Chuck Blay knows rocks. With a Ph.D. in geology from Indiana University, he can talk “rock” with any geoscientist around.
Standing on a cliff on Kauai’s north shore with a group of docents from nearby Kilauea Point National Wildlife Refuge, Blay talked about “plate tectonics” and how the entire archipelago of more than 130 Hawaiian Islands formed along the Hawaiian-Emperor Volcanic Chain. As magma flowed—and continues to do so—from the Hawaiian Magmatic Hot Spot deep in the earth in the central North Pacific Ocean, the islands of Hawaii were formed. But instead of one big landmass, plate tectonics created separate islands. The Pacific Tectonic Plate is constantly moving, Blay said, approximately 3.5” north, northwest toward the Aleutian Trench. Take Kauai. It started forming some five million years ago and has migrated 350 miles away from the hotspot—below the Big Island of Hawaii—to its position today.
As Blay spoke, a dark cloud rolled over the ocean’s surface and headed for a collision with land. Blay’s enthusiasm was undaunted, even as drops of rain began to fall.
Blay may not have noticed the impending squall, but he did read his audience well. Recognizing information overload was about to glaze over everyone’s eyes, Blay paused and made it simple. “Think of it as a geo-conveyor belt,” he said.
That’s Blay’s gift. He makes science understandable.
Blay’s specialty is sediment, as in sand. In 1986, he spent a month walking and examining almost all 111 miles of Kauai’s perimeter. What he discovered is that sandy beaches make up 50% of Kauai’s shoreline—the highest percentage in the main Hawaiian Islands.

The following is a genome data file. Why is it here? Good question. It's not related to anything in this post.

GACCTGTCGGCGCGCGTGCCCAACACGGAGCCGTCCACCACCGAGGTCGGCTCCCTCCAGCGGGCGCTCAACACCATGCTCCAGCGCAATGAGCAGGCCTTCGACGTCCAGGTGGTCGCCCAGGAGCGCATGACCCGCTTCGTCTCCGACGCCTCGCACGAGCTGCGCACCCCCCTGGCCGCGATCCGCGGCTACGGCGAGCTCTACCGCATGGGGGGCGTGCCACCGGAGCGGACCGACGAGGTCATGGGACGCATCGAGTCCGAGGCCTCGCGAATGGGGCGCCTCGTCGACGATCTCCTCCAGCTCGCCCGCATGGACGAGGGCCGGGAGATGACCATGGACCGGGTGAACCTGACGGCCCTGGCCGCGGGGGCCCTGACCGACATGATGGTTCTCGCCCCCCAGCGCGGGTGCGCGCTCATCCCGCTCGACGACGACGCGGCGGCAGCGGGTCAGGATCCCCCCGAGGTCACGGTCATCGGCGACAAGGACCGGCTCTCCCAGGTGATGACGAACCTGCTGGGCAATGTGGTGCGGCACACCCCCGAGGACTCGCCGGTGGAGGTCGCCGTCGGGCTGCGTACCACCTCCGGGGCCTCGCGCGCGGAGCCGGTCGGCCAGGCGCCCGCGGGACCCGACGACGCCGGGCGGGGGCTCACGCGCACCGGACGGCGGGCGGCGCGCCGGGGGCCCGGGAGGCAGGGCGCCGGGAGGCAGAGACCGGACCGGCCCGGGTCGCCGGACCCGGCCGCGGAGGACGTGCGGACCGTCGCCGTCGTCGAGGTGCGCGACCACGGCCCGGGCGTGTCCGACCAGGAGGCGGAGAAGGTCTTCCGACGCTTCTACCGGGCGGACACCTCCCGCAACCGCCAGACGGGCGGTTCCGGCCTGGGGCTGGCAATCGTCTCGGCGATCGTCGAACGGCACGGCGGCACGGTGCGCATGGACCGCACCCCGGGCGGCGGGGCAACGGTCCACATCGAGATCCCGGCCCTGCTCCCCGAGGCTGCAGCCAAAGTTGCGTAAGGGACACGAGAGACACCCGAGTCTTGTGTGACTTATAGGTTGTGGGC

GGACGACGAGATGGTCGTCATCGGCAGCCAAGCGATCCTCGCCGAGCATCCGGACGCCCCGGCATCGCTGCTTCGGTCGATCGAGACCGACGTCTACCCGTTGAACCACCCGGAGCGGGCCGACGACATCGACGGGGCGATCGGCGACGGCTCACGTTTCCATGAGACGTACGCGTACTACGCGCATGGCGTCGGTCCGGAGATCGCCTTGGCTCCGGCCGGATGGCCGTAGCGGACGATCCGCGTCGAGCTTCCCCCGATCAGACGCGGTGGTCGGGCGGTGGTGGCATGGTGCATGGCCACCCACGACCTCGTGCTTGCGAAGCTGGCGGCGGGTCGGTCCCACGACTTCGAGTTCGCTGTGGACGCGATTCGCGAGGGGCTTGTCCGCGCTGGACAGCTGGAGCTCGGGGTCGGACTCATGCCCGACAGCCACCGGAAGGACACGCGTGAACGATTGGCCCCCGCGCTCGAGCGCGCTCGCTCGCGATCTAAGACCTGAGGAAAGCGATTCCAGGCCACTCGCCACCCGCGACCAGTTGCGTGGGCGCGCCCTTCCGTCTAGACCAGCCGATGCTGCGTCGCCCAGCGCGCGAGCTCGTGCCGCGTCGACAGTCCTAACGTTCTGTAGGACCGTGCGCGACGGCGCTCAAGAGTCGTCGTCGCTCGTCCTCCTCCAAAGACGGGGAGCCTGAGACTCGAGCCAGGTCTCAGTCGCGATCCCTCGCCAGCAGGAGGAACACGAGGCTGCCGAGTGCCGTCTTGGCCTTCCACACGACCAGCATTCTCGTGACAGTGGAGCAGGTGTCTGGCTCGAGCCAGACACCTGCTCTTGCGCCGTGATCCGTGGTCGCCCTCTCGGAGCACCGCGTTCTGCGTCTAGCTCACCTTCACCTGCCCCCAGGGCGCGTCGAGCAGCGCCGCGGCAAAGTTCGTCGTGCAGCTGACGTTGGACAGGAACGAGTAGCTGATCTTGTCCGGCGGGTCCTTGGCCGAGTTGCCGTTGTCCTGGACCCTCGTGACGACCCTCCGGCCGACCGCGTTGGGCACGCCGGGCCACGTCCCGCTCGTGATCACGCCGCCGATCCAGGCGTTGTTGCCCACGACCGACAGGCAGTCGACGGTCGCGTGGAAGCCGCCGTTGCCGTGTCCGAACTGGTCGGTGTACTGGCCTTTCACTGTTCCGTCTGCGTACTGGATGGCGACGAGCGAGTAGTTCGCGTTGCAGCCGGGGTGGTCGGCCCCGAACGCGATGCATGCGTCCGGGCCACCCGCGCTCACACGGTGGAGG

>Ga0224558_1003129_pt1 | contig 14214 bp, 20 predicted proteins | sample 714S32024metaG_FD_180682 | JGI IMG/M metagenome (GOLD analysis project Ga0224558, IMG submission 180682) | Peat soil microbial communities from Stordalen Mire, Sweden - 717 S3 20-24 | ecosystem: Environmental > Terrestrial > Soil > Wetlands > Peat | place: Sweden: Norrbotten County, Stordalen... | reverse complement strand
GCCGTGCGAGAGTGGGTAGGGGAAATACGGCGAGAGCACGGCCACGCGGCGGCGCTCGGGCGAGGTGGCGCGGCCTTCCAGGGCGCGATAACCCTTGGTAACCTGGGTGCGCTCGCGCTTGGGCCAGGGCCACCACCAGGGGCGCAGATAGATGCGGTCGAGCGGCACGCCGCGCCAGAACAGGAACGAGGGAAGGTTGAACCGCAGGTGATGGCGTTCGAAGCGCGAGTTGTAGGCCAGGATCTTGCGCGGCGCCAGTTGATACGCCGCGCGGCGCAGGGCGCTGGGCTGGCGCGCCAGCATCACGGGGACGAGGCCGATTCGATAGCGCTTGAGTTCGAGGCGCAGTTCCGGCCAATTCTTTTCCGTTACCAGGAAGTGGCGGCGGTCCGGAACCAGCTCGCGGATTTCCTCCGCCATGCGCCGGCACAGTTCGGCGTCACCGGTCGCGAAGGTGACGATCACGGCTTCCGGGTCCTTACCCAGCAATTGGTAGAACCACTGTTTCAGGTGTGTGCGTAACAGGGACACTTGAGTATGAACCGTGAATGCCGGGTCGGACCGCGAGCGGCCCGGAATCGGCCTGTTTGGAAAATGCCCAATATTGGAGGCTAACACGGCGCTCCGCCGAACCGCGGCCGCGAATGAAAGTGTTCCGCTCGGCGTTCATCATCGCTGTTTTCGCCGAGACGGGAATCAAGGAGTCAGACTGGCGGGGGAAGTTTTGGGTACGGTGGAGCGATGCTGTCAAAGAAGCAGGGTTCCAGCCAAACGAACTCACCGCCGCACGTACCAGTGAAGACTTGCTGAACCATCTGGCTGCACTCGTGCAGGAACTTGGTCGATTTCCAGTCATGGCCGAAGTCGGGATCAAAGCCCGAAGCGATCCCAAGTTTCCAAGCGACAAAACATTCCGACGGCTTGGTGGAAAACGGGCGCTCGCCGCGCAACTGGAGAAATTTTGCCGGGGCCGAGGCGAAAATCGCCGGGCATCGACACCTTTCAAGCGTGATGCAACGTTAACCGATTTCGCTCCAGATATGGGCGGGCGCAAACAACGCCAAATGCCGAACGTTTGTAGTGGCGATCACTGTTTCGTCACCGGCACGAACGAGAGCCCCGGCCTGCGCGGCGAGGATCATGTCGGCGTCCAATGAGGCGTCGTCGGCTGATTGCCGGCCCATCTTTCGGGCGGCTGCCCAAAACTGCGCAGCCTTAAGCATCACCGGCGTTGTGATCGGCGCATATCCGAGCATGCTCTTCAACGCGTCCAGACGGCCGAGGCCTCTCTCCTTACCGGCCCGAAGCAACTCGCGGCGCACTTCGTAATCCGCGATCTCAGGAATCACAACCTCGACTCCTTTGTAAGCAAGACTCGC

One might think Kauai’s beaches are made up of eroded volcanic rock, but Blay discovered very little basalt—or lava rock—on Kauai’s beaches. He says Hawaii’s lava rock “melts” faster than any other lava rock in the world. Kauai’s sandy beaches actually come from eroding reef, snails, algae and other marine materials.
And speaking of marine life, Blay had something to share about that, as well. Due to the isolation of the Hawaiian archipelago, there are very few types of coral found in the Hawaiian Islands. Whereas, Hawaii counts only five species of coral, most other reef systems around the globe number 300 – 400. That explains why Hawaii’s reefs are not nearly as colorful as her tropical world above the sea. The reef systems around Hawaii are made up of coralline algae plants—not animals. What does make Hawaii’s underwater world interesting is the unique shapes—caverns, caves, cracks, crevices, and clefts—formed by layers of lava and their subsequent “melting.”
Overhead, an iwa—Great frigatebird—flew high in the sky with its forked tail noticeably splayed. The dark cloud had passed, and it was sunny again. Blay looked up, smiled and said, “That’s Hawaii.” Turns out, he had noticed the change in the weather, after all.
Blay is the author of Kauai’s Geologic History: A Simplified Guide and the founder of TEOK (The Edge of Kauai) Investigations and Kauai Nature Tours. You can learn more about his work at www.teok.com and www.kauainaturetours.com.